UK’s ASA sets out to ban gender stereotypes in ads

Right then, some time in the future UK advertisers and agencies won’t be able to show ads featuring:

*Family members creating a mess while a woman has sole responsibility for cleaning it up.

*The suggestion that a specific activity is inappropriate for boys because it is stereotypically associated with girls, or vice-versa.

*A man trying and failing to undertake simple parental or household tasks.

Why? Industry watchdog the Advertising Standards Authority has declared war on “gender stereotyping,” to protect children (among others) from “restrictive” gender norms.

Researcher Ella Smillie says: “(The research) demonstrates that gender inequality is an issue for society at large, and that stereotyping can play a role reinforcing this. Advertising is not the only influence but does play a role, and it’s right that we identify where there’s a potential for harm.”

The Committees on Advertising Practice (CAP) which produces the rules the ASA administers says that the new standards are not intended to ban all forms of gender stereotypes, as they can be a “useful way to tell a story.” For example, ads depicting a woman cleaning or a man doing DIY tasks probably won’t be banned – well that’s a relief. The vexed question (for some) of LGBT representation in ads has been kicked into the long grass for now.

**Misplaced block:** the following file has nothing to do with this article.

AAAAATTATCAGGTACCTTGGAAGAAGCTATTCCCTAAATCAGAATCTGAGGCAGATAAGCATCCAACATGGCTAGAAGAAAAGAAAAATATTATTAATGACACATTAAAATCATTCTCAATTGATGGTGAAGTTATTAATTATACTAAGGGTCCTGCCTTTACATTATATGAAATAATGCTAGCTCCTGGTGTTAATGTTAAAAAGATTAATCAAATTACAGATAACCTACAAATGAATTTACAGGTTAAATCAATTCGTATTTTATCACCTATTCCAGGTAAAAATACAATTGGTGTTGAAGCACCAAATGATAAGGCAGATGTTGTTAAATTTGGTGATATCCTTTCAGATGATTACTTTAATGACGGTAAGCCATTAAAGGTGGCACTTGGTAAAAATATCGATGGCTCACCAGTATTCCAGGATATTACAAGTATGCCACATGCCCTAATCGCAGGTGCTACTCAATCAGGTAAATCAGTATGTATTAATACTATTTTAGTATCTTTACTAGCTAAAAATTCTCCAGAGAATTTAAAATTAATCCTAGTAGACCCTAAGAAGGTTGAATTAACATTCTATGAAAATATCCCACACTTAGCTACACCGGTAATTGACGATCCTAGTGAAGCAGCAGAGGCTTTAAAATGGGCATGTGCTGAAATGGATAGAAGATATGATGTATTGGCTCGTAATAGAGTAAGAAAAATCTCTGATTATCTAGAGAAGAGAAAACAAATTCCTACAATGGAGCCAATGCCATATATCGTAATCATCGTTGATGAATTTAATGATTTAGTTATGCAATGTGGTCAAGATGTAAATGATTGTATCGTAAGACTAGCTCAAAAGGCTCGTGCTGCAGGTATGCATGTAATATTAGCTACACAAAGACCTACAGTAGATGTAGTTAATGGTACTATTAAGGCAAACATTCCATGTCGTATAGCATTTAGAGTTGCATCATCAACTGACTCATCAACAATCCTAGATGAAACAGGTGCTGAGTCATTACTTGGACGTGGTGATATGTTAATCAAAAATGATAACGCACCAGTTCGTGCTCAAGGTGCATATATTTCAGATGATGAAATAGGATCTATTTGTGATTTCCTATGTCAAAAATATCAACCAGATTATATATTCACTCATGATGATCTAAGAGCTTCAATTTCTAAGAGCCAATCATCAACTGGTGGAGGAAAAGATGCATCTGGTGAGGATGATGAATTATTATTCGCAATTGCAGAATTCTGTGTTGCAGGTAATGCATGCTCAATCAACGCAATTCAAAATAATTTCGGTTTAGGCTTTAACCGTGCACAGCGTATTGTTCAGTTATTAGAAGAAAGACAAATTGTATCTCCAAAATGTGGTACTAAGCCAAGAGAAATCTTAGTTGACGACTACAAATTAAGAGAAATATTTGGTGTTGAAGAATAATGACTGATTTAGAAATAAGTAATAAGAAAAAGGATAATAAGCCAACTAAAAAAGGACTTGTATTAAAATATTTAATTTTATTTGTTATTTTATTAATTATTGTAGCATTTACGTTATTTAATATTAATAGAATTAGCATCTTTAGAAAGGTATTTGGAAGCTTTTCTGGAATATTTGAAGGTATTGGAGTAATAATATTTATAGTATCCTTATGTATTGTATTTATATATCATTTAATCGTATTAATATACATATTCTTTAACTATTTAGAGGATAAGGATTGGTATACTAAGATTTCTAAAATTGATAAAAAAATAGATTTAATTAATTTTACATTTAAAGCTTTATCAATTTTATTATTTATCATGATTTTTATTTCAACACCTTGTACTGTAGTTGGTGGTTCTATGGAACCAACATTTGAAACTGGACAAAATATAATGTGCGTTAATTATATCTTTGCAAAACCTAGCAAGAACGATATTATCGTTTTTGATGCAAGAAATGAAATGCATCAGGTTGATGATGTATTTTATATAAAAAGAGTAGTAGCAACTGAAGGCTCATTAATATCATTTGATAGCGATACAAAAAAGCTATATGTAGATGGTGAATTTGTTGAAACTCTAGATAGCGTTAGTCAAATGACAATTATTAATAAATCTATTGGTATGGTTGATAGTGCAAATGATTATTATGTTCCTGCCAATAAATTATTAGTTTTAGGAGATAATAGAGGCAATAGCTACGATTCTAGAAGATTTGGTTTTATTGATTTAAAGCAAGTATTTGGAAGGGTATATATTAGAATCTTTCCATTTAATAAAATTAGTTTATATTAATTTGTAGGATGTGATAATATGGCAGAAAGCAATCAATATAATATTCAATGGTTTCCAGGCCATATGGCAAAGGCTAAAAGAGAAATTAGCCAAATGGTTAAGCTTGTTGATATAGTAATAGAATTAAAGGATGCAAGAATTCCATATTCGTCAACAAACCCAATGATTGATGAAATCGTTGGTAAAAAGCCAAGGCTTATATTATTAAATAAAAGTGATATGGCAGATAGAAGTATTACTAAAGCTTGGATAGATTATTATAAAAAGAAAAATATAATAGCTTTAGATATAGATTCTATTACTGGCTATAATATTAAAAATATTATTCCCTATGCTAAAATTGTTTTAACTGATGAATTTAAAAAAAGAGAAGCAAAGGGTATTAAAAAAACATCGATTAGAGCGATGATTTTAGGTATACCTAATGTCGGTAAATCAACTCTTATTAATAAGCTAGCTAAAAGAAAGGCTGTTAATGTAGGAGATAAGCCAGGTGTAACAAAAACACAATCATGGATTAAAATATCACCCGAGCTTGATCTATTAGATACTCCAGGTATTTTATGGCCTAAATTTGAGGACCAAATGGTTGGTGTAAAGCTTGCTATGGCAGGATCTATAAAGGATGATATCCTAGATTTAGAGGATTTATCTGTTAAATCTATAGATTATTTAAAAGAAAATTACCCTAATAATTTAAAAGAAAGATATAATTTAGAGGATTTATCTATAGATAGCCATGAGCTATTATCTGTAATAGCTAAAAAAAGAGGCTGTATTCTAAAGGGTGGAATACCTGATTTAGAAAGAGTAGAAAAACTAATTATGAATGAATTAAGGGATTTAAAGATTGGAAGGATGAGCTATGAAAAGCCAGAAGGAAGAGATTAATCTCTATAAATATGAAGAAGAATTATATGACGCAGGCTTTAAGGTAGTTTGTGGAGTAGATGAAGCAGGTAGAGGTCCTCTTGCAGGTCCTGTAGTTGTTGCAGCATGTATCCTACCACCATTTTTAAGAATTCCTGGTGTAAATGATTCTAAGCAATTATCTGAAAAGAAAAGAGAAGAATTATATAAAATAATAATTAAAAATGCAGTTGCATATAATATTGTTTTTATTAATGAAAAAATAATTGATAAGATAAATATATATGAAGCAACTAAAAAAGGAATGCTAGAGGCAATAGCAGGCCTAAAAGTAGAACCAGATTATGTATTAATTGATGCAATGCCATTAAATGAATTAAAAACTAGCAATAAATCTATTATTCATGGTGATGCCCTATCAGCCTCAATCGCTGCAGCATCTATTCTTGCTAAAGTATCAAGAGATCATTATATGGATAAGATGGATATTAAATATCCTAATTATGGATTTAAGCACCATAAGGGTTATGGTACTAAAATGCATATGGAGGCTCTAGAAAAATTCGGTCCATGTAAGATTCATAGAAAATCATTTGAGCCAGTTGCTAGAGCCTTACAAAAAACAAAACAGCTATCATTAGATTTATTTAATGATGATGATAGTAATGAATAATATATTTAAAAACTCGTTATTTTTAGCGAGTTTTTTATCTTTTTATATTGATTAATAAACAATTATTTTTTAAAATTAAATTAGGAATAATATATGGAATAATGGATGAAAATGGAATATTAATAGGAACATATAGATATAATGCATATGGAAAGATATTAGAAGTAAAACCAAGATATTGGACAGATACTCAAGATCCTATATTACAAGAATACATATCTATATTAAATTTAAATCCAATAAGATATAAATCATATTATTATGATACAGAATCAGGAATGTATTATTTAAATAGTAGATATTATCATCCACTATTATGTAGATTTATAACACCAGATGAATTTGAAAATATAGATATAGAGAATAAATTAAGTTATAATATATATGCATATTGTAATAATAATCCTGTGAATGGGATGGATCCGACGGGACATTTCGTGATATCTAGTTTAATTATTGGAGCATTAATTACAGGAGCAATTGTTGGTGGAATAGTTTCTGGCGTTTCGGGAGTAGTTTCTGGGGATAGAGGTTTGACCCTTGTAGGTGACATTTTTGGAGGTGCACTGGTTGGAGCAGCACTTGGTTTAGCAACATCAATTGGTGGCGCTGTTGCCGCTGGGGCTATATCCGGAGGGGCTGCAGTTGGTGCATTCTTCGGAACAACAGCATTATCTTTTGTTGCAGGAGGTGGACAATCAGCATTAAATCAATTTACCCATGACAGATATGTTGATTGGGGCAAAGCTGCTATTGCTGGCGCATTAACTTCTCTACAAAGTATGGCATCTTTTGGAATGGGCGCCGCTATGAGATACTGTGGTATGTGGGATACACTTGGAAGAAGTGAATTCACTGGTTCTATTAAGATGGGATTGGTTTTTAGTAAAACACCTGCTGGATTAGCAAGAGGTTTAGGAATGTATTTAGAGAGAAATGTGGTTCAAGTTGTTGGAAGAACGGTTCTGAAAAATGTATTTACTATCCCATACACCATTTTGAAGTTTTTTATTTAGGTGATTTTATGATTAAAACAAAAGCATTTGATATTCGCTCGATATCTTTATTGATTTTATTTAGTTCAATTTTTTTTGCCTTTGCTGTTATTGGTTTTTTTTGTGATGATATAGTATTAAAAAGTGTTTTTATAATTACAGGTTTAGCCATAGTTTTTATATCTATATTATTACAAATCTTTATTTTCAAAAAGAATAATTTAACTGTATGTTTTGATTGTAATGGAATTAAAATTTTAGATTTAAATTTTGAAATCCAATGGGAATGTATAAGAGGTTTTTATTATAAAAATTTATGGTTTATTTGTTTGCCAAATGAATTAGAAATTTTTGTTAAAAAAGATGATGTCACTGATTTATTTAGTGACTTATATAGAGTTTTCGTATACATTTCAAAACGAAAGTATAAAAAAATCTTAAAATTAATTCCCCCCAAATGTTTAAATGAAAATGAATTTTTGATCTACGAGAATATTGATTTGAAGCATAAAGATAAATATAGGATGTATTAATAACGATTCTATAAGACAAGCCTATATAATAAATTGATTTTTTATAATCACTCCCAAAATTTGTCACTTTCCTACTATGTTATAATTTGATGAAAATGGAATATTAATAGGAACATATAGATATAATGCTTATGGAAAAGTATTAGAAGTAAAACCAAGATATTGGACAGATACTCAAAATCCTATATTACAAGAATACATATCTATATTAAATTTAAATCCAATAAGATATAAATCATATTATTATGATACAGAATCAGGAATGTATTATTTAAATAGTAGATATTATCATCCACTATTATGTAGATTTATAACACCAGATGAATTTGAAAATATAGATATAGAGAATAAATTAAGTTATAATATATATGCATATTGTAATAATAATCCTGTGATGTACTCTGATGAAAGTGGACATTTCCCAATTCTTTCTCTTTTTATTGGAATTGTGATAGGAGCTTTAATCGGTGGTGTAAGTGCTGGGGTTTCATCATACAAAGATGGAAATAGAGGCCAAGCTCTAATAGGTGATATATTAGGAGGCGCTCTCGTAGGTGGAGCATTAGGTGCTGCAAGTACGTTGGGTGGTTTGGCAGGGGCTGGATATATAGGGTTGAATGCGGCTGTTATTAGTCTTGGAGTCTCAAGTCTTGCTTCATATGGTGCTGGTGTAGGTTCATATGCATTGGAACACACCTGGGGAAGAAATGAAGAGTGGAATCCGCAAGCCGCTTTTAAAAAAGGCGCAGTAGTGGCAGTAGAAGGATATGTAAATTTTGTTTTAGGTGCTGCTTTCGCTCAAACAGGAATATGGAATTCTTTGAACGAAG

Will anything change, whenever the new rules come in? Most advertisers are falling over themselves to be what we used to call whiter than white anyway. ASA bans are nearly always retrospective so the baddies can still probably do it once.

Protein World caused a furore in some quarters with its notorious ‘Beach Body Ready’ tube cards a while back (nearly 400 complaints to the ASA, which is a lot by ASA standards) but it’s the exception rather than the norm.

The danger is that the ASA will find itself meddling in matters of taste rather than decency (in its widest sense). Most funny ads (and they’re a species in decline) depend on stereotyping to a degree because most jokes do.

As to the pressing matter of kitchens, most ads set in kitchens these days seem to feature men – which is a sort of reverse stereotyping. From now on do these guys need to be good cooks?

CAP/ASA probably needed to step into this minefield sooner or later but they may wish they hadn’t.

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About Stephen Foster

Stephen is a former editor of Marketing Week and London Evening Standard advertising columnist. He wrote City Republic for Brand Republic and is a partner in communications consultancy The Editorial Partnership.

One comment

  1. I do not identify with the LGBTP ( Lesbian, Gay, Bi.sexual,Transgender, Peadophile ) brigade, and if I see any of my present preferred products advertised by these gender benders then I will no longer buy them because I do not want to be associated with these Identity Association sufferers.